Scrap that! Leading an organisation through pivots in product design » Charity Digital News

Scrap that! Leading an organisation through pivots in product design

Faye Goldman, Head of Comms at Gingerbread, discusses why you shouldn’t be afraid to change direction when working on charity digital projects

It can take confidence to scrap something you’ve been working on – to recognise that the brilliant idea that you thought you had might not have actually been that brilliant. But that’s a crucial step in the process of designing effective digital products and services, as I’ve been learning on CAST’s Fuse programme. Reassuringly, with the right evidence, it isn’t so hard to take a change of direction.

The charity world that I know is full of projects generously funded by contracts and grants; with specific outcomes designed months or years before they’re achieved. Some funder relationships might allow a bit of scope to tweak here and there but, fundamentally, the projects are fixed.

Over the last few months, I’ve been lucky enough to try something a bit different. I’ve been working with an expert team at CAST to research, design and develop a new digital product for the single parents that Gingerbread supports. In the ‘agile’, ‘user-centred’ process we’re using, it’s all about the pivot!

That’s all well and good for me – immersed on a daily basis in the product’s development. But how do you bring an organisation along with you when the direction you’re going in changes weekly?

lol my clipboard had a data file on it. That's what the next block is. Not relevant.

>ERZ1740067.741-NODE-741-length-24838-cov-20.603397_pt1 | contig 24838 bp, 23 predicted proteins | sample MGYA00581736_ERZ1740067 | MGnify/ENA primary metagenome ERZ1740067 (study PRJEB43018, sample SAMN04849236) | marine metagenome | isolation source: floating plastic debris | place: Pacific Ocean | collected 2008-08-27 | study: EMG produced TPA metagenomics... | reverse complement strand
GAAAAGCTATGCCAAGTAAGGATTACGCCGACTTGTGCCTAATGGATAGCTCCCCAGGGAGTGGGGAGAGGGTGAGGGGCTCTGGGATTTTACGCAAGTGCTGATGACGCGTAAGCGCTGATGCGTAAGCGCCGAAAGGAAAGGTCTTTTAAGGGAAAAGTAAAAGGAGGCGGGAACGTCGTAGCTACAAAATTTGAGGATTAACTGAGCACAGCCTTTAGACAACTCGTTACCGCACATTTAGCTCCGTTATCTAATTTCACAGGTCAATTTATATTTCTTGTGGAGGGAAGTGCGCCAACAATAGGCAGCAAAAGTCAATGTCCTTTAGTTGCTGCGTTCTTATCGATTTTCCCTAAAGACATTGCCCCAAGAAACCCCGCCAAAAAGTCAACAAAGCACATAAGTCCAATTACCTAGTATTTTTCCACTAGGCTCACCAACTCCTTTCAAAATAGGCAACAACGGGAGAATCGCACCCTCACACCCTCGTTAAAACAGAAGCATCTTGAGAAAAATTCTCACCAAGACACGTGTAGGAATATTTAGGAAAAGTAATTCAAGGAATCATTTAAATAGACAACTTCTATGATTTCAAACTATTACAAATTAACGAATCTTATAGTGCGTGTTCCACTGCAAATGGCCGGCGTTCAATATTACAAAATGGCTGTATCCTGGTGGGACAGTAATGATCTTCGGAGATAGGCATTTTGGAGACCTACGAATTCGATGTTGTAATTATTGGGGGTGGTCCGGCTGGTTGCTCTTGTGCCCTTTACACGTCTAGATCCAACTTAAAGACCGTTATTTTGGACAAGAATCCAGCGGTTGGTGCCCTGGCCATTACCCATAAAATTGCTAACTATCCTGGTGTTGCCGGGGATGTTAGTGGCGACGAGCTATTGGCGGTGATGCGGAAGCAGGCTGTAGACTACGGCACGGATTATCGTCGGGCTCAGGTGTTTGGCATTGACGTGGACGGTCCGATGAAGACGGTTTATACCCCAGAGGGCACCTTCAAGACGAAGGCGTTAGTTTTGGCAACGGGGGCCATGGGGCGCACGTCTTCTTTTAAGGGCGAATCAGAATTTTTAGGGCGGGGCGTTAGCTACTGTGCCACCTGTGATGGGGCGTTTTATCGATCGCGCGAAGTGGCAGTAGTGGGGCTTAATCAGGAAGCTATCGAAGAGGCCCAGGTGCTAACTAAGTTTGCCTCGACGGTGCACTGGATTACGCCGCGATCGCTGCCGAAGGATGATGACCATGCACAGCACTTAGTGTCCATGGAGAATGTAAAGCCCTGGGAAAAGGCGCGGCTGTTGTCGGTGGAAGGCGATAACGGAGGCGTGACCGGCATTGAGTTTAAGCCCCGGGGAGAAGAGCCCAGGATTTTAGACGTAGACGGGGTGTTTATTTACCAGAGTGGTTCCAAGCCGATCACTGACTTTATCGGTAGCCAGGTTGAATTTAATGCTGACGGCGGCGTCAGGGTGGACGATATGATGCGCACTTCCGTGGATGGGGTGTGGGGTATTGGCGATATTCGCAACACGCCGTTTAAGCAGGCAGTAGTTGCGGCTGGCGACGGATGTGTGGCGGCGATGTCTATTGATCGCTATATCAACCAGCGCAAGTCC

Here are three things I’ve learnt so far:

 

  1. It might not feel like a linear journey, but there’s still a story to tell

When you’re immersed in regular research and testing with service users, it’s very easy to forget that your colleagues are getting on with their day jobs. It’s important to step back from it all and identify the causes and effects. I had to remember to keep track of the multiple twists and turns that our design hypotheses were taking every day and week. Turning that into a coherent story that I could tell at review meetings (or just over a pint in the pub) helped team members at all levels understand why plans had changed.

 

  1. Explaining changes in service users’ words means it all makes sense

If something is not going to work for your service users, it’s not worth doing. But it can be tough to back away from an idea that you were championing just a few weeks before. When updating people on changes or challenging organisational assumptions, it helped to use the words captured from users during research and testing, rather than my own. Putting single parents’ perspectives first took the challenge out of change – it highlighted that every decision was for a reason, and that ultimately their experiences had to be the deciding factor.

 

  1. People aren’t as wedded to ideas as you might have thought

You never want to upset your colleagues or find that you’re ripping apart an idea that they love. But I’ve been pleasantly surprised at how open people have been to a change of plan when I took the time to keep them informed. Alongside any formal ‘show and tell’ meetings, my quick five-minute chats in the kitchen or brief check ins with key stakeholders before and after meetings helped everyone feel invested in the process as well as the outcome.

I can’t say I’ve got everything right. But we’ve successfully scrapped lots of ideas, we will shortly be starting development of a minimum viable product, and my Gingerbread colleagues still seem excited about it all. That feels like a good place to be!

Gingerbread is part of Fuse – the UK’s first digital accelerator for established nonprofits, grant-funded by Big Lottery Fund.

 

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